- Be mindful of what arises: As you ask yourself these questions and reflect on past events, be aware of whatever thoughts, feelings, or sensations arise. These are a telling sign and offer many important insights.
- Ask for forgiveness: Now that you’ve steeped yourself in these past experiences and the thoughts and feelings connected with them, it’s time to ask yourself for forgiveness. This might sound like a weird and hoaky exercise, but quite simply– it works.
Whether this was something you did to yourself, others, or which others did to you, it’s you who ultimately holds the power to create forgiveness and healing because this idea of holding someone accountable (including yourself) is a mental construct. And, with work, this can be broken down or changed into something else by working with the mind.
So, to do that, simply repeat this sentence like a mantra for several minutes: “Please, forgive me for _____.” Or, in the case of forgiving someone else, “I forgive you for _____.” As you repeat this sentence, continue to notice any thoughts or feelings that arise such as anger, resentment, sadness, or relief.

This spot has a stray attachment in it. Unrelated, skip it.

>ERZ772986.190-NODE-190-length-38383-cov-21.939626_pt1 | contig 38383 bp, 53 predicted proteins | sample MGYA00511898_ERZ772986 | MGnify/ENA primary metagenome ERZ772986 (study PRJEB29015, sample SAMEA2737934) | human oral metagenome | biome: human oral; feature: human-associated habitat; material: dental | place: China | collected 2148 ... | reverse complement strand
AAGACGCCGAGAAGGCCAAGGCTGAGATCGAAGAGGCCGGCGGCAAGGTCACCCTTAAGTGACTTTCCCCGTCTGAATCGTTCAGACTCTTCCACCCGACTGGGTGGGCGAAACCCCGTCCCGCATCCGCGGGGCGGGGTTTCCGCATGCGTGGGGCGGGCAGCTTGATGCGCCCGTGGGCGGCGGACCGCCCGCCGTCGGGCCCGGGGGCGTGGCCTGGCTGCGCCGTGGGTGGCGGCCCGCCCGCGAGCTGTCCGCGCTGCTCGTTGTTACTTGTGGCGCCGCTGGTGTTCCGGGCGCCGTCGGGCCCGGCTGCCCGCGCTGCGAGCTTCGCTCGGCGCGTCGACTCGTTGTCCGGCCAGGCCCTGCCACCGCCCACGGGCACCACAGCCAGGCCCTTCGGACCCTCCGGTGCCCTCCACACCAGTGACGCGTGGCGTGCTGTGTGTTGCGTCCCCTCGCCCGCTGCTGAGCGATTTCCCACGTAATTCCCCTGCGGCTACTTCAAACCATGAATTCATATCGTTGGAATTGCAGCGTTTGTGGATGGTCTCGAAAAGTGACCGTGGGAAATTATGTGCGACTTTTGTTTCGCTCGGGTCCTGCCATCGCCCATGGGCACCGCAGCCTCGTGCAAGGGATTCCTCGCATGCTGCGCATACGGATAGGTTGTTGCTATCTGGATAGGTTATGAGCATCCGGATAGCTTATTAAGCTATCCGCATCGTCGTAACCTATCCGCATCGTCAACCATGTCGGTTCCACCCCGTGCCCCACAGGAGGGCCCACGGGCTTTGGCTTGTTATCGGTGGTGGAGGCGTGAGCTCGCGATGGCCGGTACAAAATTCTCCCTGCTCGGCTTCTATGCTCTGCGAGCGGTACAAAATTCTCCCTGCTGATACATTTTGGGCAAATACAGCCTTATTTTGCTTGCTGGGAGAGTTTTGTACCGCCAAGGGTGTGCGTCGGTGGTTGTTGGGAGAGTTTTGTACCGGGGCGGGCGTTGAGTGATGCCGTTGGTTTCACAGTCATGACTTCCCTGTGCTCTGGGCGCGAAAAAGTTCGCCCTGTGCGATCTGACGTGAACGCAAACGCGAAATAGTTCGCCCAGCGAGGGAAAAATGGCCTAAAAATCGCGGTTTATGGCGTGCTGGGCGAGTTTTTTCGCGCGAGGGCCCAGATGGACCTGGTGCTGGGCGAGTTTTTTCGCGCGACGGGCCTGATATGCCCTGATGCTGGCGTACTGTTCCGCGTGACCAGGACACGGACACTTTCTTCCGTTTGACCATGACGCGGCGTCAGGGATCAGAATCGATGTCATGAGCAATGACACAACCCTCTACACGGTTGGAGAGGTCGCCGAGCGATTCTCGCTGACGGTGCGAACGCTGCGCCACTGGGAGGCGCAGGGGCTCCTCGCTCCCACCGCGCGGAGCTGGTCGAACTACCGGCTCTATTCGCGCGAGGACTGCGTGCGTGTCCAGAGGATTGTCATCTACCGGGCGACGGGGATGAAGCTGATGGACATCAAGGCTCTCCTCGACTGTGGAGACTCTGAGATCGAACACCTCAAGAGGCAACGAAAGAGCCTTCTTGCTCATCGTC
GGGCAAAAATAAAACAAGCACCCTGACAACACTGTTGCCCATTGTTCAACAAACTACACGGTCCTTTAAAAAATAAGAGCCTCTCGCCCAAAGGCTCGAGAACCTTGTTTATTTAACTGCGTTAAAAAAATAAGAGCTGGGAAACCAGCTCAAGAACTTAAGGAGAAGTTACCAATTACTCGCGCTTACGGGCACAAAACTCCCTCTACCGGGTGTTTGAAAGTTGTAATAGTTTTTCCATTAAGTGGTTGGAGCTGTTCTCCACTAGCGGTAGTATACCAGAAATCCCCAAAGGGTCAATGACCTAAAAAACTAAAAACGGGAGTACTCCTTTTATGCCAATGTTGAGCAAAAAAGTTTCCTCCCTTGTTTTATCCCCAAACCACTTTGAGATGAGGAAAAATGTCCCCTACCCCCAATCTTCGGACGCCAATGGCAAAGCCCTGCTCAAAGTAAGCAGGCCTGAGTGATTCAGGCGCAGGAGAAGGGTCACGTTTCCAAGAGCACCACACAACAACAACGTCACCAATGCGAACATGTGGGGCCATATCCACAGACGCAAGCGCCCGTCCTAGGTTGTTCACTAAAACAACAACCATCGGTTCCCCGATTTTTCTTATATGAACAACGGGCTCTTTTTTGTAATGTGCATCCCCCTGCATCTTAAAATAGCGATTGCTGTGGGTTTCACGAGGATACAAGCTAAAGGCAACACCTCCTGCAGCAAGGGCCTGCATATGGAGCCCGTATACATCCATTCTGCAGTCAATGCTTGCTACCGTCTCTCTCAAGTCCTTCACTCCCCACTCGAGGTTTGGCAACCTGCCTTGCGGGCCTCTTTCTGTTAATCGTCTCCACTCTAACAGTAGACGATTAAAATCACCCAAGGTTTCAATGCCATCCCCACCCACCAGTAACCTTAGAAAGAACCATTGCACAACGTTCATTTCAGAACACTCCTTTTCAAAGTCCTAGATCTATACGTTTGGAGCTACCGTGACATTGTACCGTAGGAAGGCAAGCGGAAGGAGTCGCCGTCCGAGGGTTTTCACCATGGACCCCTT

Keep in mind that this meditation will take several sessions. Forgiveness definitely isn’t an easy thing with or without this exercise, but with time you’ll be able to create healing more easily with an exercise such as this.
2. Communication: Mindful speech and listening
We are, by our very biology, social creatures. So, you’d think we’d be better at communicating than we are. However, the reality is, effective communication is a skill that takes a lot of practice and dedication.
The problem is, without it, we can often end up in difficult situations. Say something you don’t mean when you’re worked up and angry and a healthy relationship can suddenly be on the rocks and in a state of emergency. To keep this from happening and to communicate more effectively in general, mindful speech and mindful listening can be used.
The idea is pretty simple: you communicate with greater awareness of what you’re saying (think before you speak) and by paying more attention when you’re listening (and listening more). Here are a few tips for doing just that:
- Be aware of the effect that certain words can have on a conversation: Some people are sensitive to certain words. When communicating, it’s important to do so in a way that that specific person will understand most clearly.
- Be aware of how you’re saying what you’re saying: How you say what you say is just as important as the actual words you speak. Practice becoming more aware of this.